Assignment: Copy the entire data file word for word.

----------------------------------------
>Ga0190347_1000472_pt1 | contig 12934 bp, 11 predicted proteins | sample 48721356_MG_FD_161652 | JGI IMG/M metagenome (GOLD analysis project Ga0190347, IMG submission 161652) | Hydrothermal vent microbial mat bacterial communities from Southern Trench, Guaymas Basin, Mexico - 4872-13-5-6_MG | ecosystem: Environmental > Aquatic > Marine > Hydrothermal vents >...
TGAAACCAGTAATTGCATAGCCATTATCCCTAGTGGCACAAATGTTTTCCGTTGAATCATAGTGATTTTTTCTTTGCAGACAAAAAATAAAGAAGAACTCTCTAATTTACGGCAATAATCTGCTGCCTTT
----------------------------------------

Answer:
>Ga0190347_1000472_pt1 | contig 12934 bp, 11 predicted proteins | sample 48721356_MG_FD_161652 | JGI IMG/M metagenome (GOLD analysis project Ga0190347, IMG submission 161652) | Hydrothermal vent microbial mat bacterial communities from Southern Trench, Guaymas Basin, Mexico - 4872-13-5-6_MG | ecosystem: Environmental > Aquatic > Marine > Hydrothermal vents >...
TGAAACCAGTAATTGCATAGCCATTATCCCTAGTGGCACAAATGTTTTCCGTTGAATCATAGTGATTTTTTCTTTGCAGACAAAAAATAAAGAAGAACTCTCTAATTTACGGCAATAATCTGCTGCCTTT